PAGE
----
In the second equation I get the following: [tex] 2\sum_{j=1} ^{N} x_{j}y_{j} + 2a\sum_{j=1} ^{N} x_{j} + 2b\sum_{j=1} ^{N} x_{j}^2 = 0 \rightarrow \sum_{j=1} ^{N} \frac{x_{j} y_{j}}{N}  \frac{a}{N} \sum_{j=1} ^{N} x_{j}  b \sum_{j=1} ^{N} \frac{x_{j}^2}{N} = (\overline{x} \cdot \overline{y})  a \overline{x}  b(\overline{x} \cdot \overline{x}) = 0 [/tex] If I rewrite Your result combined with mine I got the following set of equations: [tex]\begin{array}{ccc} a + b \cdot \overline{x} & = & \overline{y} \\ a \cdot \overline{x} + b \cdot (\overline{x} \cdot \overline{x}) & = & \overline{x} \cdot \overline{y} \end{array}[/tex] This can also be written as the inhomogeneous linear equation present in the original problem: [tex]\left[ {\begin{array}{*{20}c} 1 & {\overline x } \\ {\overline x } & {\frac{{ x \cdot x }}{N}} \\\end{array}} \right] \cdot \left [ \begin{array}{c} a \\ b \end{array} \right ] = \left [ \begin{array}{c} \overline{y} \\ \frac{x \cdot y}{N}\end{array} \right ] [/tex] One question then remains, how does one prove the claim that solving the above system lets one obtain the minimum value for E(a,b) ?? Sincerely and Best Regards, Fred 



#15
Jun105, 03:58 PM

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[tex] df(a,b) = \frac{\partial f(a,b)}{\partial a}da + \frac{\partial f(a,b)}{\partial b}db[/tex] If you change a slightly without changing b, the change in f(a,b) is just the first term on the right. When you change b without changing a, the change in f(a,b) is just the second term. When both those terms are zero, because the partial derivatives are both zero, an arbitrary small change in both a and b gives no change in f(a,b). There are three possibilities. If both partials represent minima, the function is a minimum. If both are maxima, the function is at a maximum. If one is a minimum, and the other is a maximum it is referred to as a "saddle point" because the graph of f(a,b) has the shape of a saddle. In this problem, the point is a minimum. You could prove that by taking second derivatives. I'll leave that for another problem.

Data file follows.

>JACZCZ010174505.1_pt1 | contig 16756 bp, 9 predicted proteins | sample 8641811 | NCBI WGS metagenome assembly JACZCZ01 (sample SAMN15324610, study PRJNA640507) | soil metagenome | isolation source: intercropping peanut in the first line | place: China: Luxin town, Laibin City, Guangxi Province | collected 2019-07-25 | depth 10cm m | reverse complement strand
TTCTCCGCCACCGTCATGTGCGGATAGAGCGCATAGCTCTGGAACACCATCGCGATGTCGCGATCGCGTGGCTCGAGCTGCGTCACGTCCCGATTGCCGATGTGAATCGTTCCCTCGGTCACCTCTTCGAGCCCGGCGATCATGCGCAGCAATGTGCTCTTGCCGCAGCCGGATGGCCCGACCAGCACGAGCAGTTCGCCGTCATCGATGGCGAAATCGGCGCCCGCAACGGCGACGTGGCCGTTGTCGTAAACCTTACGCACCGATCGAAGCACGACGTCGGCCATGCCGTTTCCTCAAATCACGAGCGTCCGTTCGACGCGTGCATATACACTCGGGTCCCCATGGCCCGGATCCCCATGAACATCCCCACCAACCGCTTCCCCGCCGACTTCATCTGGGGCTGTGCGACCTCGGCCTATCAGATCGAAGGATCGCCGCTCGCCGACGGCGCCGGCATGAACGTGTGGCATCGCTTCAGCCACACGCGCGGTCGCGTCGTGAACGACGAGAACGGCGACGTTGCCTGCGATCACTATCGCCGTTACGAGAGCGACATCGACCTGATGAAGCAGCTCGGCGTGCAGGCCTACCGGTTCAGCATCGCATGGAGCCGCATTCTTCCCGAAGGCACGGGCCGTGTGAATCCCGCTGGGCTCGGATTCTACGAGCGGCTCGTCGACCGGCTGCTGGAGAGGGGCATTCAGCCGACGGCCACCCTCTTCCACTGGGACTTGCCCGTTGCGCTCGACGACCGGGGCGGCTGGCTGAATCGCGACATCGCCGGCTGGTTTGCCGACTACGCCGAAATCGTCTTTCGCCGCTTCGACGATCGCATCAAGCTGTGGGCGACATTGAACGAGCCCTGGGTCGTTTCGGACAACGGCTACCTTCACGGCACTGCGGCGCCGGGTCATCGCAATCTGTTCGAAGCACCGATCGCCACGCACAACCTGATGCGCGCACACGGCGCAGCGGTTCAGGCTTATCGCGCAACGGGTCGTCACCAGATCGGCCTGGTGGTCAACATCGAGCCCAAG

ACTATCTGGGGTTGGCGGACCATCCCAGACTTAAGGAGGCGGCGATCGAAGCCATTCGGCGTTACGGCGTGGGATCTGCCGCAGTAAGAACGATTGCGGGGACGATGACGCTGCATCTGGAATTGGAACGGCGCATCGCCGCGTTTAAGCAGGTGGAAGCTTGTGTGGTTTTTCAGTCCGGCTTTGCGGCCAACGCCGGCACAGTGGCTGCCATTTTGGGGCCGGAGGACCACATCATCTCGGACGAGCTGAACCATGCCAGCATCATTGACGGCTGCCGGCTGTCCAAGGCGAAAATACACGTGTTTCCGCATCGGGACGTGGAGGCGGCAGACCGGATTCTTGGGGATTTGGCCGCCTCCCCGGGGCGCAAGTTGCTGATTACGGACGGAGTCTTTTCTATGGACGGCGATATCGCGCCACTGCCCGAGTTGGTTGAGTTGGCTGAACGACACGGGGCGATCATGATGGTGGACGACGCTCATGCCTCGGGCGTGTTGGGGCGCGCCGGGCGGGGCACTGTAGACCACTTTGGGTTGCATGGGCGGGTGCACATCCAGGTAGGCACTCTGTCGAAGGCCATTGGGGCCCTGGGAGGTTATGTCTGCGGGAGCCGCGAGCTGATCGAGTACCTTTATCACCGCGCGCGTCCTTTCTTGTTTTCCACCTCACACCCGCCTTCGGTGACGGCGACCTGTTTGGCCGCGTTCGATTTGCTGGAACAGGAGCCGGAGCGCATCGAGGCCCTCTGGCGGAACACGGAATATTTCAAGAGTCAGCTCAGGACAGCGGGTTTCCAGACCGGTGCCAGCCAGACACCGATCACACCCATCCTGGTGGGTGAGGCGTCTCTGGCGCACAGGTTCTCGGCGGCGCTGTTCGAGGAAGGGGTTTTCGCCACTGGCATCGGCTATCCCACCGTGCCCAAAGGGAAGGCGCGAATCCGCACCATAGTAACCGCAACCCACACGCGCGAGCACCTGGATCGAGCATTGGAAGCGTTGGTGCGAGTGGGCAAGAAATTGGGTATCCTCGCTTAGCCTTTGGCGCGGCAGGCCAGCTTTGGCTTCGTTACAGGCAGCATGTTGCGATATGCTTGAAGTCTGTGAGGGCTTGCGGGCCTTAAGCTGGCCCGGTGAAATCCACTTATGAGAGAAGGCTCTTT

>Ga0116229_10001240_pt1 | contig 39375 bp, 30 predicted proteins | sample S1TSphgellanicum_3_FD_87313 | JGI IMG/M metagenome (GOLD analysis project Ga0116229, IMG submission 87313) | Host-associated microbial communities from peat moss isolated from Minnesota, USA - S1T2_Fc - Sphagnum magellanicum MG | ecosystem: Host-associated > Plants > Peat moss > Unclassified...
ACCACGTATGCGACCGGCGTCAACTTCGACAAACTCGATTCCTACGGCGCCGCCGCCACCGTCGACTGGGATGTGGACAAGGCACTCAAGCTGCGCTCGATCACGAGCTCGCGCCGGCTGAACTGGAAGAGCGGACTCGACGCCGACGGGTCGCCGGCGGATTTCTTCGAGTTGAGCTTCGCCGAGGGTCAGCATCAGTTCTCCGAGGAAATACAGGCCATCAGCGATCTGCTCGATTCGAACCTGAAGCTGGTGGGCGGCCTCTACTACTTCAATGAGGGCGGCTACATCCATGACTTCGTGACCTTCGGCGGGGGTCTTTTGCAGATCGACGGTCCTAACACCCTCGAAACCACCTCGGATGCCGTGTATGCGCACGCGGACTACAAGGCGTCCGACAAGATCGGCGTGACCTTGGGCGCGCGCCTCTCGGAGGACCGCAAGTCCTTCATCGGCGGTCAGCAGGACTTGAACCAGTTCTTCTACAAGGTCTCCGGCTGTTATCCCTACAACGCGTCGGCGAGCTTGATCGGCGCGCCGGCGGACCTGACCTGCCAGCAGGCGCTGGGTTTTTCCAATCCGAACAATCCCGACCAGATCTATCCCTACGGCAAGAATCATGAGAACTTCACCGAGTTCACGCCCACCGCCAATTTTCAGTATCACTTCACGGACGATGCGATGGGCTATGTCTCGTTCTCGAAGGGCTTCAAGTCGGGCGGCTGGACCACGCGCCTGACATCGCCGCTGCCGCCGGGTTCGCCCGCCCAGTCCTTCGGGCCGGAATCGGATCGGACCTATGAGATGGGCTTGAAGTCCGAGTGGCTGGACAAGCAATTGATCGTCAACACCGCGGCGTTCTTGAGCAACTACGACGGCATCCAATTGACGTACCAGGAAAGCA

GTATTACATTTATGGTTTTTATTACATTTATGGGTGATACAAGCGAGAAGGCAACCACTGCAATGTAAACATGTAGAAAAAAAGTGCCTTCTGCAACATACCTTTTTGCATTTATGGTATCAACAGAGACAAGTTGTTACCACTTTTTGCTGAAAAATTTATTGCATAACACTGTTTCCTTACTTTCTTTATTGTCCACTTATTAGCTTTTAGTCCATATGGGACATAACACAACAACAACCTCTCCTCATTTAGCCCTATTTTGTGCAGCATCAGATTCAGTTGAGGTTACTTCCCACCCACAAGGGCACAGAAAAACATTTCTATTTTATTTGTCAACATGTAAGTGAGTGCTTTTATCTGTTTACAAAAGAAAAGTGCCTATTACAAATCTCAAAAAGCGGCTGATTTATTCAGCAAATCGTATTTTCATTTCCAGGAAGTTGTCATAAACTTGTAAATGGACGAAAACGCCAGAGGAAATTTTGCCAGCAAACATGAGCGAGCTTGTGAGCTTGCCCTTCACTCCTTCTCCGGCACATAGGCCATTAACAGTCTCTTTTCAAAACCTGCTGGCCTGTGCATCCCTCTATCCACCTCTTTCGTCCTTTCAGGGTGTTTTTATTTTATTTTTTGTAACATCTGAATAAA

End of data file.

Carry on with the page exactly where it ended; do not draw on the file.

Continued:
#16
Jun105, 04:33 PM

P: 255

Hi
I remember that from my calculas course. Thank You :) I was informed today that I also need to calculate the determinant of A. [tex]A= \left[ {\begin{array}{*{20}c} 1 & {\overline x } \\ {\overline x } & {\frac{{ x \cdot x }}{N}} \\\end{array}} \right] [/tex] I get [tex]det(A) = \frac{x \cdot x}{N}[/tex] But if thats correct, for which values is A then invertible ? Sincerley and Best Regards. Fred 



#17
Jun105, 07:40 PM

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#18
Jun205, 04:48 AM

P: 255

Hi
I have recalculated the determinant for A. I get the following result [tex]det(A) = (\frac{1}{N} 1) x^2 \rightarrow (\frac{1}{N} 1) \sum_{j=1} ^{N} (x_{j}^2) [/tex] To answer my second question I need to set the above equation to equal zero, in order to determin for which values the matrix A is invertible. [tex]det(A) = (\frac{1}{N} 1) x^2 = 0[/tex] But for which variable do I need to solve the above equation ? Sincerely and Best Regards Fred